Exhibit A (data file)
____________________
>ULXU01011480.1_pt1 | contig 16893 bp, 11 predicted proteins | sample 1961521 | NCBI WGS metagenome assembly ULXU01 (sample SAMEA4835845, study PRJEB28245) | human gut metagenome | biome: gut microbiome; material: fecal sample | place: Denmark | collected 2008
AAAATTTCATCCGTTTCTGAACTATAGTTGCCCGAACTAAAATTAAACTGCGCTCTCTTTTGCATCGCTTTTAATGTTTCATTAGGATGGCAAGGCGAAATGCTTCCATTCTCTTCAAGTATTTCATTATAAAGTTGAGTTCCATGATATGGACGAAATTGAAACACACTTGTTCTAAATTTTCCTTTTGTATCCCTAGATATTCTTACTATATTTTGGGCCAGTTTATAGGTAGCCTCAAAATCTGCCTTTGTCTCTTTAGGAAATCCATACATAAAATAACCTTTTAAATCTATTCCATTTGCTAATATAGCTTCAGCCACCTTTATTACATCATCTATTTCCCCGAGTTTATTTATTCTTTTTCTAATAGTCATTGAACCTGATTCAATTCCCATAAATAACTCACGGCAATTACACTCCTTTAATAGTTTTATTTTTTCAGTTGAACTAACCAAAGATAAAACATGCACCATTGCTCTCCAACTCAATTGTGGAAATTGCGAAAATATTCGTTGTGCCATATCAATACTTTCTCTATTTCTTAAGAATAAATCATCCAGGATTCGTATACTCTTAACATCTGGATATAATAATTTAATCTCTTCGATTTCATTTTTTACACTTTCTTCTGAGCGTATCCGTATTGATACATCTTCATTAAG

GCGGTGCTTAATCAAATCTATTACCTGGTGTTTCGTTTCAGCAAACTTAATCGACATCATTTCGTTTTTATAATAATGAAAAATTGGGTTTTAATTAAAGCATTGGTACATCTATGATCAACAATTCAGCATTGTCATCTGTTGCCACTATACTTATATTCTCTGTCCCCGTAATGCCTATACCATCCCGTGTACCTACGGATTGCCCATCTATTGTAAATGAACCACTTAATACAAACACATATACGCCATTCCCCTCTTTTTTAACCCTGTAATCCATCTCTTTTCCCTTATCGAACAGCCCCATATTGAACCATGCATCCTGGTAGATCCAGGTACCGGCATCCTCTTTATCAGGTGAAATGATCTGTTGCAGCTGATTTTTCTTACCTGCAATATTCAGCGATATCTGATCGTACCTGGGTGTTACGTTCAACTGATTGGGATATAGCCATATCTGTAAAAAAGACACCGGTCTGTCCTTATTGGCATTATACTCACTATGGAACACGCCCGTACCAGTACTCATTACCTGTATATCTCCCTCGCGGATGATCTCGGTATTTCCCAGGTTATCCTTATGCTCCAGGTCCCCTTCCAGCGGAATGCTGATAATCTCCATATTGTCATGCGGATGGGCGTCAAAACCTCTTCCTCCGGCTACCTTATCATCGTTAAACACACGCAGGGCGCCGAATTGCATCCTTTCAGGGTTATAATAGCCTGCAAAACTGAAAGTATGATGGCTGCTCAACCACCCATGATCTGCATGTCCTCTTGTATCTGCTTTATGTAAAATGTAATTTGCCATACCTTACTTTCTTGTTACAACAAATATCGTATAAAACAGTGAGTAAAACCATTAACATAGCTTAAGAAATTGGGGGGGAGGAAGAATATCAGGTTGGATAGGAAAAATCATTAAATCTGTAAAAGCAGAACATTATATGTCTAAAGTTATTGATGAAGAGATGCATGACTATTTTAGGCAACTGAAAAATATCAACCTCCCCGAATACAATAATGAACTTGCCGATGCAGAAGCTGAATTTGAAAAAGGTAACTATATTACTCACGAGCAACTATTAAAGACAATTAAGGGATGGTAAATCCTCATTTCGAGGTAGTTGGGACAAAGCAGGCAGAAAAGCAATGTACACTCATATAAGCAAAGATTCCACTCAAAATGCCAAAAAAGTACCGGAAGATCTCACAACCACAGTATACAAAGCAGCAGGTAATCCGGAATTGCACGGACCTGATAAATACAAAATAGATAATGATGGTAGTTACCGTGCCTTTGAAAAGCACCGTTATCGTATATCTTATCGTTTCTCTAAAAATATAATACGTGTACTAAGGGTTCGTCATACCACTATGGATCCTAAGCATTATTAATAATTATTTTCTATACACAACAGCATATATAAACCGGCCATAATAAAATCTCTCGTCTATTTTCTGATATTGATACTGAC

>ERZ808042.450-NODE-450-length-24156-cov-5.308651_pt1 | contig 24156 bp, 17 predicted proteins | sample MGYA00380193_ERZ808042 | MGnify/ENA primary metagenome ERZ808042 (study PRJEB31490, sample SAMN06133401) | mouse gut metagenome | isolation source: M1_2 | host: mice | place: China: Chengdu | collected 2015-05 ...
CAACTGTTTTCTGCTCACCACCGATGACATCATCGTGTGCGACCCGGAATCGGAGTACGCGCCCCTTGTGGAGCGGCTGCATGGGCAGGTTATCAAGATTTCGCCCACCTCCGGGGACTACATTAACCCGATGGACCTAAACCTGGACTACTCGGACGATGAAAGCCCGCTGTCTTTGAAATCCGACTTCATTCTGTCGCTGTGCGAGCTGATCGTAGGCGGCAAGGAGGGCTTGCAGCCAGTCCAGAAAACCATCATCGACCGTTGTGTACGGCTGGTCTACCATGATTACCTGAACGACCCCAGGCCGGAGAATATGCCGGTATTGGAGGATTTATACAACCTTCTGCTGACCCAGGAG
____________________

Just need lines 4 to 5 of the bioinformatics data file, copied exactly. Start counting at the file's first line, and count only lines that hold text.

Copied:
>ERZ808042.450-NODE-450-length-24156-cov-5.308651_pt1 | contig 24156 bp, 17 predicted proteins | sample MGYA00380193_ERZ808042 | MGnify/ENA primary metagenome ERZ808042 (study PRJEB31490, sample SAMN06133401) | mouse gut metagenome | isolation source: M1_2 | host: mice | place: China: Chengdu | collected 2015-05 ...
CAACTGTTTTCTGCTCACCACCGATGACATCATCGTGTGCGACCCGGAATCGGAGTACGCGCCCCTTGTGGAGCGGCTGCATGGGCAGGTTATCAAGATTTCGCCCACCTCCGGGGACTACATTAACCCGATGGACCTAAACCTGGACTACTCGGACGATGAAAGCCCGCTGTCTTTGAAATCCGACTTCATTCTGTCGCTGTGCGAGCTGATCGTAGGCGGCAAGGAGGGCTTGCAGCCAGTCCAGAAAACCATCATCGACCGTTGTGTACGGCTGGTCTACCATGATTACCTGAACGACCCCAGGCCGGAGAATATGCCGGTATTGGAGGATTTATACAACCTTCTGCTGACCCAGGAG